Dropping down in price and size is the 5in display-packing Reader Pocket, or PRS-350 to be formal. This has received more of an upgrade that the Reader Touch, as it now also comes with a touch-sensitive screen, making it much easier to use than the button-controlled previous model.
Particularly noteworthy is that the software on the Reader Pocket is exactly the same on the Reader Touch. The only difference, display size and resolution aside, between the two devices is that the Touch also handled audio playback, whereas the Pocket had no such functionality.
We actually found that the reduction in size didn’t make eBooks much harder to read on the Reader Pocket, as it’s perfectly easy to up the font size if it’s too small. And as it’s not often that we want the distraction of music playing while reading a book, we reckon the Pocket edition Reader is the device of choice - especially with its lesser £159 MSRP. Its smaller size and less weighty form don’t do it any harm either – the Reader Pocket really is small enough to fit in a pocket, which we can’t say about a huge number of paper-based books.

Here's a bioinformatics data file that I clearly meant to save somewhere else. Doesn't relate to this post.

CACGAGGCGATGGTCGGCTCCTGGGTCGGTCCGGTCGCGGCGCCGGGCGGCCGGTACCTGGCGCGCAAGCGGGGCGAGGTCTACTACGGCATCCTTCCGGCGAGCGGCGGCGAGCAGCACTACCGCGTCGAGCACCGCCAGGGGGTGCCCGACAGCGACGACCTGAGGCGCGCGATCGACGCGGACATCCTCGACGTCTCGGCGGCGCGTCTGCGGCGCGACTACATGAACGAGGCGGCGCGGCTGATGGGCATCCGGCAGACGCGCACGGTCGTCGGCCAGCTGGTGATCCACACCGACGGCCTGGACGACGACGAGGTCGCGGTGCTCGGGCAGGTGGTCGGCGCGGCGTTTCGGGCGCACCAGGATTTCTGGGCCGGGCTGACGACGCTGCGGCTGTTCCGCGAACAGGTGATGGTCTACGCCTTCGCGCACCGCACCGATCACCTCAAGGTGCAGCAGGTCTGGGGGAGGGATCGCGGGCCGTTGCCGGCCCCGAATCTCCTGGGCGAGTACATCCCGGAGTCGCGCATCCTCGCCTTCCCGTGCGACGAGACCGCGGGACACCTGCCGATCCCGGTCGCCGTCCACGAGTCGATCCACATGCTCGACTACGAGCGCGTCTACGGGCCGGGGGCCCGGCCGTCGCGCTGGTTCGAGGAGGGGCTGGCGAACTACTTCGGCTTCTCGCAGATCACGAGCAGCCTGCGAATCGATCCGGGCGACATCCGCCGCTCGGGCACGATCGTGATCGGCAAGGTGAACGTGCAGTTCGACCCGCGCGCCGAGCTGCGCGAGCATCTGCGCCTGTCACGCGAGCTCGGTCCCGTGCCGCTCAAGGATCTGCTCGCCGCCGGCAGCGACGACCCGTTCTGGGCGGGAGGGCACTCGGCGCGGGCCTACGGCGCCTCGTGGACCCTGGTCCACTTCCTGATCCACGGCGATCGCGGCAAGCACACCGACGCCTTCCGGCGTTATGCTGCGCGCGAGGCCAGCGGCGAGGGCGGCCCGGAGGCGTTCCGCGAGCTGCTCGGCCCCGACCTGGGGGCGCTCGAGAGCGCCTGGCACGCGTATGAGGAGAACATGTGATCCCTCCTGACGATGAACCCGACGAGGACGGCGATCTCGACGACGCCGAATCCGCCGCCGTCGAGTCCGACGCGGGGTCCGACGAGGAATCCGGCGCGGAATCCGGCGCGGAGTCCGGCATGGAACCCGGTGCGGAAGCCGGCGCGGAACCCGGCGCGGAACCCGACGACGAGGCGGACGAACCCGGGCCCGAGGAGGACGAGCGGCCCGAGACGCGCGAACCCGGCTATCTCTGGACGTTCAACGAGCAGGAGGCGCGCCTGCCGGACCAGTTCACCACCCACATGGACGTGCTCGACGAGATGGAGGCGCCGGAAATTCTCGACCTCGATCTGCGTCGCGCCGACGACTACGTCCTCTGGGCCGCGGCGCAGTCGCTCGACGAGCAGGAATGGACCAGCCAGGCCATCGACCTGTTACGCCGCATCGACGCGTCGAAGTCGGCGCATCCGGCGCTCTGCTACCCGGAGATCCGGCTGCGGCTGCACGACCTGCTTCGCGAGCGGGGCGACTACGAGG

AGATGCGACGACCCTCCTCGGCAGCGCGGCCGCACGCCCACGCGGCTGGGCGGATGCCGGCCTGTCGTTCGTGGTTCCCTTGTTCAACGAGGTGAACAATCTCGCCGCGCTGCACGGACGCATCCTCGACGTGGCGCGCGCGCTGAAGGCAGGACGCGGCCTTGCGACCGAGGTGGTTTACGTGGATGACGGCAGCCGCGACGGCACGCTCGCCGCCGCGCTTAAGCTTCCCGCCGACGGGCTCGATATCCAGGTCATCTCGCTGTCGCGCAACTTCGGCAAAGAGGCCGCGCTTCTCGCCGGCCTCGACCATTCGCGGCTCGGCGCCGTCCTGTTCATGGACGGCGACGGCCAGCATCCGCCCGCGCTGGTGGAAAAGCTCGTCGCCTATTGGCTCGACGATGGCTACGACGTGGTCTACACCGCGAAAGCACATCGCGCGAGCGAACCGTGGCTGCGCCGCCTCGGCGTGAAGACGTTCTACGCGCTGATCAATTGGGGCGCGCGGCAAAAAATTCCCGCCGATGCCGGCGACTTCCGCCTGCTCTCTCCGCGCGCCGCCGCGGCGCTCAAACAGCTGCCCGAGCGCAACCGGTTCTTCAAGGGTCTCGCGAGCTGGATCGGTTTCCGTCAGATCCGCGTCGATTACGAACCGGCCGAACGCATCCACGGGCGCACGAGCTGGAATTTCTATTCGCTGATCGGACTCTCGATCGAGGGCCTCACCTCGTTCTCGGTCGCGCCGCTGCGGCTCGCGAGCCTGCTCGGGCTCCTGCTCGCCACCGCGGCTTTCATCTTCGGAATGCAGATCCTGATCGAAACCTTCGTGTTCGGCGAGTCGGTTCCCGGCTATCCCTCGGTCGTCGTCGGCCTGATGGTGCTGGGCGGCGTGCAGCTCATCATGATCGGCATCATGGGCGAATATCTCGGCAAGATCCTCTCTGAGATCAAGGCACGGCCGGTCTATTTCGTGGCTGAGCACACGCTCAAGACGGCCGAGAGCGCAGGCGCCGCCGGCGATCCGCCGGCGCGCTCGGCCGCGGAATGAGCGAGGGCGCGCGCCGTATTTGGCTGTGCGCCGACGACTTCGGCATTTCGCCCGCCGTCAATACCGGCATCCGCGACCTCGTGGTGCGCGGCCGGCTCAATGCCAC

It’s also worth pointing out that the eBook ecosystem Sony has helped develop around its Readers is ever improving. Aside from eBook stored provided by WHS Smiths and Waterstones, among others, a number of Library’s in the UK are also getting on board the eBook bandwagon. Publishers still aren’t quite embracing digital distribution fully yet, with pricing and loan periods still hamstrung by licensing agreements intended for physical titles, but it’s a definite start.
Look out for full reviews of the Reader Touch and Reader Pocket in the coming weeks.